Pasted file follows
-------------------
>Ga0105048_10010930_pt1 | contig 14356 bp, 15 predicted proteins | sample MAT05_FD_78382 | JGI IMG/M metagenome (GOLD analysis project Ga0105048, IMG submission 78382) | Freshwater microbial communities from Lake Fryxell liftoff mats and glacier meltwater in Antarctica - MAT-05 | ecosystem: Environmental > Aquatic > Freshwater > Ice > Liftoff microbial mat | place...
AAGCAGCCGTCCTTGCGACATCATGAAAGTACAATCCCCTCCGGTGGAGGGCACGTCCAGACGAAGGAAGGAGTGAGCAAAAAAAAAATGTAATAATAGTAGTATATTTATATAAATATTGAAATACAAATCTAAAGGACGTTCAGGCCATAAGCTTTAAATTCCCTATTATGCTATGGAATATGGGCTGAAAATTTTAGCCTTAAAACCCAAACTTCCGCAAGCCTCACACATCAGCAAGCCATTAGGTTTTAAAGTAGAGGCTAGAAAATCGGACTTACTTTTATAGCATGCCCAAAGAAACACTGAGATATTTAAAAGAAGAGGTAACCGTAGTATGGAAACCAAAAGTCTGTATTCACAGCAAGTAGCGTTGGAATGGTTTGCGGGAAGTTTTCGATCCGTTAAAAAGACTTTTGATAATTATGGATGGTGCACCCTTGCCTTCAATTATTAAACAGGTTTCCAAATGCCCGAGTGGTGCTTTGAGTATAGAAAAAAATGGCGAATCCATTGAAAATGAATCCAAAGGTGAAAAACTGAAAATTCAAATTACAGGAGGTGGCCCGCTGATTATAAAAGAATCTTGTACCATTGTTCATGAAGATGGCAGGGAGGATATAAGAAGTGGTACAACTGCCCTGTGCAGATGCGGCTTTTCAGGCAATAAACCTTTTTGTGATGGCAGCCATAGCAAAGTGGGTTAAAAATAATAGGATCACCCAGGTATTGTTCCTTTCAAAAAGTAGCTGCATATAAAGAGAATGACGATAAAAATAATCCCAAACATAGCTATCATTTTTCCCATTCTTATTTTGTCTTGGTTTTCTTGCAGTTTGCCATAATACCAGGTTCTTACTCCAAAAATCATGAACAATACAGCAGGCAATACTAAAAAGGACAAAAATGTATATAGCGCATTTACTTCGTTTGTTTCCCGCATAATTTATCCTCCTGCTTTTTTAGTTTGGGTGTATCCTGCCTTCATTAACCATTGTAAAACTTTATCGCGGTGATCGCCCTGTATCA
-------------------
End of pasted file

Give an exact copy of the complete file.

>Ga0105048_10010930_pt1 | contig 14356 bp, 15 predicted proteins | sample MAT05_FD_78382 | JGI IMG/M metagenome (GOLD analysis project Ga0105048, IMG submission 78382) | Freshwater microbial communities from Lake Fryxell liftoff mats and glacier meltwater in Antarctica - MAT-05 | ecosystem: Environmental > Aquatic > Freshwater > Ice > Liftoff microbial mat | place...
AAGCAGCCGTCCTTGCGACATCATGAAAGTACAATCCCCTCCGGTGGAGGGCACGTCCAGACGAAGGAAGGAGTGAGCAAAAAAAAAATGTAATAATAGTAGTATATTTATATAAATATTGAAATACAAATCTAAAGGACGTTCAGGCCATAAGCTTTAAATTCCCTATTATGCTATGGAATATGGGCTGAAAATTTTAGCCTTAAAACCCAAACTTCCGCAAGCCTCACACATCAGCAAGCCATTAGGTTTTAAAGTAGAGGCTAGAAAATCGGACTTACTTTTATAGCATGCCCAAAGAAACACTGAGATATTTAAAAGAAGAGGTAACCGTAGTATGGAAACCAAAAGTCTGTATTCACAGCAAGTAGCGTTGGAATGGTTTGCGGGAAGTTTTCGATCCGTTAAAAAGACTTTTGATAATTATGGATGGTGCACCCTTGCCTTCAATTATTAAACAGGTTTCCAAATGCCCGAGTGGTGCTTTGAGTATAGAAAAAAATGGCGAATCCATTGAAAATGAATCCAAAGGTGAAAAACTGAAAATTCAAATTACAGGAGGTGGCCCGCTGATTATAAAAGAATCTTGTACCATTGTTCATGAAGATGGCAGGGAGGATATAAGAAGTGGTACAACTGCCCTGTGCAGATGCGGCTTTTCAGGCAATAAACCTTTTTGTGATGGCAGCCATAGCAAAGTGGGTTAAAAATAATAGGATCACCCAGGTATTGTTCCTTTCAAAAAGTAGCTGCATATAAAGAGAATGACGATAAAAATAATCCCAAACATAGCTATCATTTTTCCCATTCTTATTTTGTCTTGGTTTTCTTGCAGTTTGCCATAATACCAGGTTCTTACTCCAAAAATCATGAACAATACAGCAGGCAATACTAAAAAGGACAAAAATGTATATAGCGCATTTACTTCGTTTGTTTCCCGCATAATTTATCCTCCTGCTTTTTTAGTTTGGGTGTATCCTGCCTTCATTAACCATTGTAAAACTTTATCGCGGTGATCGCCCTGTATCA